Sacramento Rail Yard Cleanup Clears Way for Economic Revitalization
For Jim Levy, the Sacramento Rail Yard is like a piece of gum that’s been stuck to the bottom of his shoe for 26 years. That’s how the Union Pacific director of environmental management characterized working on remediating the 240-acre section of land just north of downtown Sacramento.
Today, the location that once served as the terminus for the Transcontinental Railroad stands as a symbol of one of the country’s most successful Environmental Protection Agency (EPA) brownfield remediation projects ever. More importantly, it represents a tremendous economic revitalization opportunity for the core of California’s capitol city.
Used as a locomotive maintenance yard since being founded by Central Pacific in 1863, the Sac Yard also served as the terminus for the Transcontinental Railroad. Southern Pacific took control of the yard in 1870, building and maintaining locomotives on the land until merging with Union Pacific in 1996. More than 130 years of railroading left the land with all kinds of environmental impacts. That’s where Levy came in.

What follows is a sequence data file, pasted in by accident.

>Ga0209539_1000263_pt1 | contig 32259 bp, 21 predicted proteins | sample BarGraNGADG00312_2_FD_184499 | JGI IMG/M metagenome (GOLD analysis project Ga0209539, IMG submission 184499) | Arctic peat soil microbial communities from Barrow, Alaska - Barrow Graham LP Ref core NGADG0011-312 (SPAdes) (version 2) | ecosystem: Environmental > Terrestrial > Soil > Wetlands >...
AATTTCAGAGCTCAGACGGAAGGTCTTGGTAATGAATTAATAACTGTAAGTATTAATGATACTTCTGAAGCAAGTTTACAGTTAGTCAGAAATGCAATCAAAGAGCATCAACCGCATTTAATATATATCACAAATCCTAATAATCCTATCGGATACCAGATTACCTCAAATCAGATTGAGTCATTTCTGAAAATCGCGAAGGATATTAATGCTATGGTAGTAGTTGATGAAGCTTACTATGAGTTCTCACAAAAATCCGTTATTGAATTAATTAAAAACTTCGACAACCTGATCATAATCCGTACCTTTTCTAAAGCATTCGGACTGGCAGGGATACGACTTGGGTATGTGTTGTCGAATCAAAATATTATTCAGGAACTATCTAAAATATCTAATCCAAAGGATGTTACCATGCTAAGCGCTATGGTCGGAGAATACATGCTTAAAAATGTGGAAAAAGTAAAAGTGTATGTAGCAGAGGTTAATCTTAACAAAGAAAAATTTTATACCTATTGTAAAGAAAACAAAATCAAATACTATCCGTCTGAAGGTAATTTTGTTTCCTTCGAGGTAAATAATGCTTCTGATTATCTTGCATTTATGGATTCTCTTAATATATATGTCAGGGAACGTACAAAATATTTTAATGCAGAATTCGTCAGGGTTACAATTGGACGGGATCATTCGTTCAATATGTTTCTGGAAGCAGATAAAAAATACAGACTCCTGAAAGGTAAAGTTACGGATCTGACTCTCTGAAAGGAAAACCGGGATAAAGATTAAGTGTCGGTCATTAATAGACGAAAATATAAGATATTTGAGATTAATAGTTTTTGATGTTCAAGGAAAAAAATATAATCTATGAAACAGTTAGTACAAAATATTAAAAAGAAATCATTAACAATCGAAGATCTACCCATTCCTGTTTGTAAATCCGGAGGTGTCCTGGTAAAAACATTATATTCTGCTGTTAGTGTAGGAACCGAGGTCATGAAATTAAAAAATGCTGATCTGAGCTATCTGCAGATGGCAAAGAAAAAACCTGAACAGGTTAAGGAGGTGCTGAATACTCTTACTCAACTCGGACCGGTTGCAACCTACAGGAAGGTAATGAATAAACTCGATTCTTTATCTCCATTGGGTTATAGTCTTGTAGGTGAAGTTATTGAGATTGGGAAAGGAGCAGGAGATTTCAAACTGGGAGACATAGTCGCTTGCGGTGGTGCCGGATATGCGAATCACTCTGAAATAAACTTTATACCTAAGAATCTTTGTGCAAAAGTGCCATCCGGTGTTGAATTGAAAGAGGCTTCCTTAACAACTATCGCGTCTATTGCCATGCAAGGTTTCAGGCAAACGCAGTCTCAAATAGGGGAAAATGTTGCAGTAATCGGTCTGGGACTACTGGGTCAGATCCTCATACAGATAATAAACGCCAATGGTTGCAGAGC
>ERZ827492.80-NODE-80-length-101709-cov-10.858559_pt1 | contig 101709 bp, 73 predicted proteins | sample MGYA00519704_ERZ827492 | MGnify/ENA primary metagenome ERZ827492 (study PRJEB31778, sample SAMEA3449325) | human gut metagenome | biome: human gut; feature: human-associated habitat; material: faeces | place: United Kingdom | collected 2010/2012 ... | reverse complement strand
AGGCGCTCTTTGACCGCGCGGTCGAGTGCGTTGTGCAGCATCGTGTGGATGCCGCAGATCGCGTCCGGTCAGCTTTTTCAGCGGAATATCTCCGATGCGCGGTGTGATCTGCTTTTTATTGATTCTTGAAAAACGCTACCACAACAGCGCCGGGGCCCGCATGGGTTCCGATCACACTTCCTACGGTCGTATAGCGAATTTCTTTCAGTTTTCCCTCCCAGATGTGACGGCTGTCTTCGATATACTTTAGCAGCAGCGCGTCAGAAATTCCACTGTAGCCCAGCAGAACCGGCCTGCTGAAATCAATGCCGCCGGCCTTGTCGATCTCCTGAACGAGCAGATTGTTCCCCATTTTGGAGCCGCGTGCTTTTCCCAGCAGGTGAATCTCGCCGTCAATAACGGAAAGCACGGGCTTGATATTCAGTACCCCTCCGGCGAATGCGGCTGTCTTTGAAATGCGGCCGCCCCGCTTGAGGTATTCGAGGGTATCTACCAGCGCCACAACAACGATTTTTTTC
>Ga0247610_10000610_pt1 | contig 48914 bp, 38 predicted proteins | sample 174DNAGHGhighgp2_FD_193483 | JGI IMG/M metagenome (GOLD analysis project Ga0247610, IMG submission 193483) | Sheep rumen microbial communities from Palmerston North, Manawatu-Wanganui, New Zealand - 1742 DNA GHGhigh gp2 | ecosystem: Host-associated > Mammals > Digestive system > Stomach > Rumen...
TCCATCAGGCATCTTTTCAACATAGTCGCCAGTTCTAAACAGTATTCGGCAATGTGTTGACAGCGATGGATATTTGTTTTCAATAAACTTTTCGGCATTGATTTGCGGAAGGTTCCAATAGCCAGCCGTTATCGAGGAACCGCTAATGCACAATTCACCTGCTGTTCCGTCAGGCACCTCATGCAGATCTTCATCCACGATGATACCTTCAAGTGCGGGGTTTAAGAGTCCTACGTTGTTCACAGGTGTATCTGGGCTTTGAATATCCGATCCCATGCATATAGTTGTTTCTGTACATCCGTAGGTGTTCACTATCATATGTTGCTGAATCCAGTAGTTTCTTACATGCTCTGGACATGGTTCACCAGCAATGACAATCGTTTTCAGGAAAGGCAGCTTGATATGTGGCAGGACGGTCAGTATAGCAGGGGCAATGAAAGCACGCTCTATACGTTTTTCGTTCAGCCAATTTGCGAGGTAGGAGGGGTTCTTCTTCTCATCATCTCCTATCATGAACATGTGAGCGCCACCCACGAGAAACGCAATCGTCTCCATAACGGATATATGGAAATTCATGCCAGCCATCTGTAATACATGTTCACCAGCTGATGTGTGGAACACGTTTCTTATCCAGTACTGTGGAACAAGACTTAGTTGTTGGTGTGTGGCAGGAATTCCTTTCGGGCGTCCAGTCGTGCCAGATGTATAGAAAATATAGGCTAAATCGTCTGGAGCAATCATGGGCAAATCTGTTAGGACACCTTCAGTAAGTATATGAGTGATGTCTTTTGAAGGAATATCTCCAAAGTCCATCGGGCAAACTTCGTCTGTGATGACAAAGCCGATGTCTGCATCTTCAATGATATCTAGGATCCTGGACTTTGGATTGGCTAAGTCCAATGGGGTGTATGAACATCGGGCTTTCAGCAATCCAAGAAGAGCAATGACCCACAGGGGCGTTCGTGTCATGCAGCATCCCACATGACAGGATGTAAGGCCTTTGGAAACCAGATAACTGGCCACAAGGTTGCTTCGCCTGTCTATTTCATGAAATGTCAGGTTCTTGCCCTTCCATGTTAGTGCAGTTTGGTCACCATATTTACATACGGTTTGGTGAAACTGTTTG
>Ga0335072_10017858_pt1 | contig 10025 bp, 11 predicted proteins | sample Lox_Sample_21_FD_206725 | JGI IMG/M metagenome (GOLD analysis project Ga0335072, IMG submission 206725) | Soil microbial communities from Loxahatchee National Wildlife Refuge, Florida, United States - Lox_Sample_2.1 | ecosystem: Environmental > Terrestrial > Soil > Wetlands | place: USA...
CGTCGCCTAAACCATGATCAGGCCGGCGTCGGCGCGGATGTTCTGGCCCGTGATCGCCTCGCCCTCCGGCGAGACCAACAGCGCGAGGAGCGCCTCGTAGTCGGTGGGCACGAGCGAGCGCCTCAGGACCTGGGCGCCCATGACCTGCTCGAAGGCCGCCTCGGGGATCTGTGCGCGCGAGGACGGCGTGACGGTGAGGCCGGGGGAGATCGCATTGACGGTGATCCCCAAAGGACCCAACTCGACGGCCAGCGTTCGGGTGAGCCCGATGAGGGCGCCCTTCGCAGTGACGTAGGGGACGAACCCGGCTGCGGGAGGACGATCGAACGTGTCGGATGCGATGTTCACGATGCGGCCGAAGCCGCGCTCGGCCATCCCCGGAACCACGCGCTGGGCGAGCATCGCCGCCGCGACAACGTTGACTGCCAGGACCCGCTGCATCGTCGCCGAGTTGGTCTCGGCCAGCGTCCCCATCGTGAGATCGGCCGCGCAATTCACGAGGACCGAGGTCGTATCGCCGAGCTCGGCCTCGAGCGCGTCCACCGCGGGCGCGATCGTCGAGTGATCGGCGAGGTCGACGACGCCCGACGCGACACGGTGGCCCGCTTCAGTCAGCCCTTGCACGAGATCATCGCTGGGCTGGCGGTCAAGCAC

He became acquainted with the rail yard while working for Southern Pacific as an engineering consultant. Union Pacific hired him in 1995, specifically to manage the yard remediation.
Levy had a large job on his hands. To understand the magnitude, take the past into consideration.
“Sacramento Yard was one of the major yards for Central and Southern Pacific for more than 100 years,” Levy said. “The scope of industrial activities that went on was pretty extensive. Any work that needed to be done to run a railroad 100 years ago was done on this property. Think forges and foundries where they literally made the silverware for the dining cars, lumber mills for the tracks, carpentry and upholstery shops to furnish the cars and repair shops for every kind of equipment. All of these things impacted the land.”
The yard’s location presented a problem.